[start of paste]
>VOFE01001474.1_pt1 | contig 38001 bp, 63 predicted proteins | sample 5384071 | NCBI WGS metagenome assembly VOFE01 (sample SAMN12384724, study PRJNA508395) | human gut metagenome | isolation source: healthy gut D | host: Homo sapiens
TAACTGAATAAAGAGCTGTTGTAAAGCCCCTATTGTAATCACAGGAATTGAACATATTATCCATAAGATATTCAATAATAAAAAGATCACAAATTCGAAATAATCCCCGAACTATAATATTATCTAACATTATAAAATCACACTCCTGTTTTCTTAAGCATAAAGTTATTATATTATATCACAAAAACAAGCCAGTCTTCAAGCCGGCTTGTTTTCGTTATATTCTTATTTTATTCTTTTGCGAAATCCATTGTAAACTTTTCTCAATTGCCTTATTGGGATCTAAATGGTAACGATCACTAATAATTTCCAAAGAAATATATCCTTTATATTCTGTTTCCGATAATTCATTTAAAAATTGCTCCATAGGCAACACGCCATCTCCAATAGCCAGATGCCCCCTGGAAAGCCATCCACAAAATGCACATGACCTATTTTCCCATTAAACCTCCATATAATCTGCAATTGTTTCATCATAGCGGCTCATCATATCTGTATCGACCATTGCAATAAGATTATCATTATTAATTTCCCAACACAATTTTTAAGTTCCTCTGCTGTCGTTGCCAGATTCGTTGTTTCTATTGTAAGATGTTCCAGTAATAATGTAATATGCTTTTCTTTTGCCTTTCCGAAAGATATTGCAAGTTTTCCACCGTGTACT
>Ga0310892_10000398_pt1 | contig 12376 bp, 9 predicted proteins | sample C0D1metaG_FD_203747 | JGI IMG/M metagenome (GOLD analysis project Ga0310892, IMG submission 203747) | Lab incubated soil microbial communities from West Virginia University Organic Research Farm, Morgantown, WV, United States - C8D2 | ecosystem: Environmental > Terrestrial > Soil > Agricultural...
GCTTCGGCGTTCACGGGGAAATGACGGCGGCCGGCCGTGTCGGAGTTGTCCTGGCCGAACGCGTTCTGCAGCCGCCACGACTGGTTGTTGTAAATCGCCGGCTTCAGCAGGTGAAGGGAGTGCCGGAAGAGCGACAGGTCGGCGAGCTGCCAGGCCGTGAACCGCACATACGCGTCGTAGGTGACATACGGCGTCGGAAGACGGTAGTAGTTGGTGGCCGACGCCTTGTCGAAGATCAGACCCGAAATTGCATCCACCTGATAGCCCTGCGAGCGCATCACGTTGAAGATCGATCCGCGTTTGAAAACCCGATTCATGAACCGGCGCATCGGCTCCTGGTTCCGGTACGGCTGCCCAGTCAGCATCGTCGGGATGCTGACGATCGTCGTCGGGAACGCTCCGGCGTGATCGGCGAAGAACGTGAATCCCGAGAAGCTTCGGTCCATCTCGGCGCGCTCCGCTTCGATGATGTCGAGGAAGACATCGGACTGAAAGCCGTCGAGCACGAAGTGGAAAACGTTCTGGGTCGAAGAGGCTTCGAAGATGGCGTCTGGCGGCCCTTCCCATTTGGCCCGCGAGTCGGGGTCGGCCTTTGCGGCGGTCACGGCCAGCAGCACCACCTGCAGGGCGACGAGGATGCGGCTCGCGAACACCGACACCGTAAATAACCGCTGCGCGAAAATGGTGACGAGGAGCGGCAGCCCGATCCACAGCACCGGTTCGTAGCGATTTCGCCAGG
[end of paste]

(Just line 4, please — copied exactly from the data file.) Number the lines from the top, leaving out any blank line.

GCTTCGGCGTTCACGGGGAAATGACGGCGGCCGGCCGTGTCGGAGTTGTCCTGGCCGAACGCGTTCTGCAGCCGCCACGACTGGTTGTTGTAAATCGCCGGCTTCAGCAGGTGAAGGGAGTGCCGGAAGAGCGACAGGTCGGCGAGCTGCCAGGCCGTGAACCGCACATACGCGTCGTAGGTGACATACGGCGTCGGAAGACGGTAGTAGTTGGTGGCCGACGCCTTGTCGAAGATCAGACCCGAAATTGCATCCACCTGATAGCCCTGCGAGCGCATCACGTTGAAGATCGATCCGCGTTTGAAAACCCGATTCATGAACCGGCGCATCGGCTCCTGGTTCCGGTACGGCTGCCCAGTCAGCATCGTCGGGATGCTGACGATCGTCGTCGGGAACGCTCCGGCGTGATCGGCGAAGAACGTGAATCCCGAGAAGCTTCGGTCCATCTCGGCGCGCTCCGCTTCGATGATGTCGAGGAAGACATCGGACTGAAAGCCGTCGAGCACGAAGTGGAAAACGTTCTGGGTCGAAGAGGCTTCGAAGATGGCGTCTGGCGGCCCTTCCCATTTGGCCCGCGAGTCGGGGTCGGCCTTTGCGGCGGTCACGGCCAGCAGCACCACCTGCAGGGCGACGAGGATGCGGCTCGCGAACACCGACACCGTAAATAACCGCTGCGCGAAAATGGTGACGAGGAGCGGCAGCCCGATCCACAGCACCGGTTCGTAGCGATTTCGCCAGG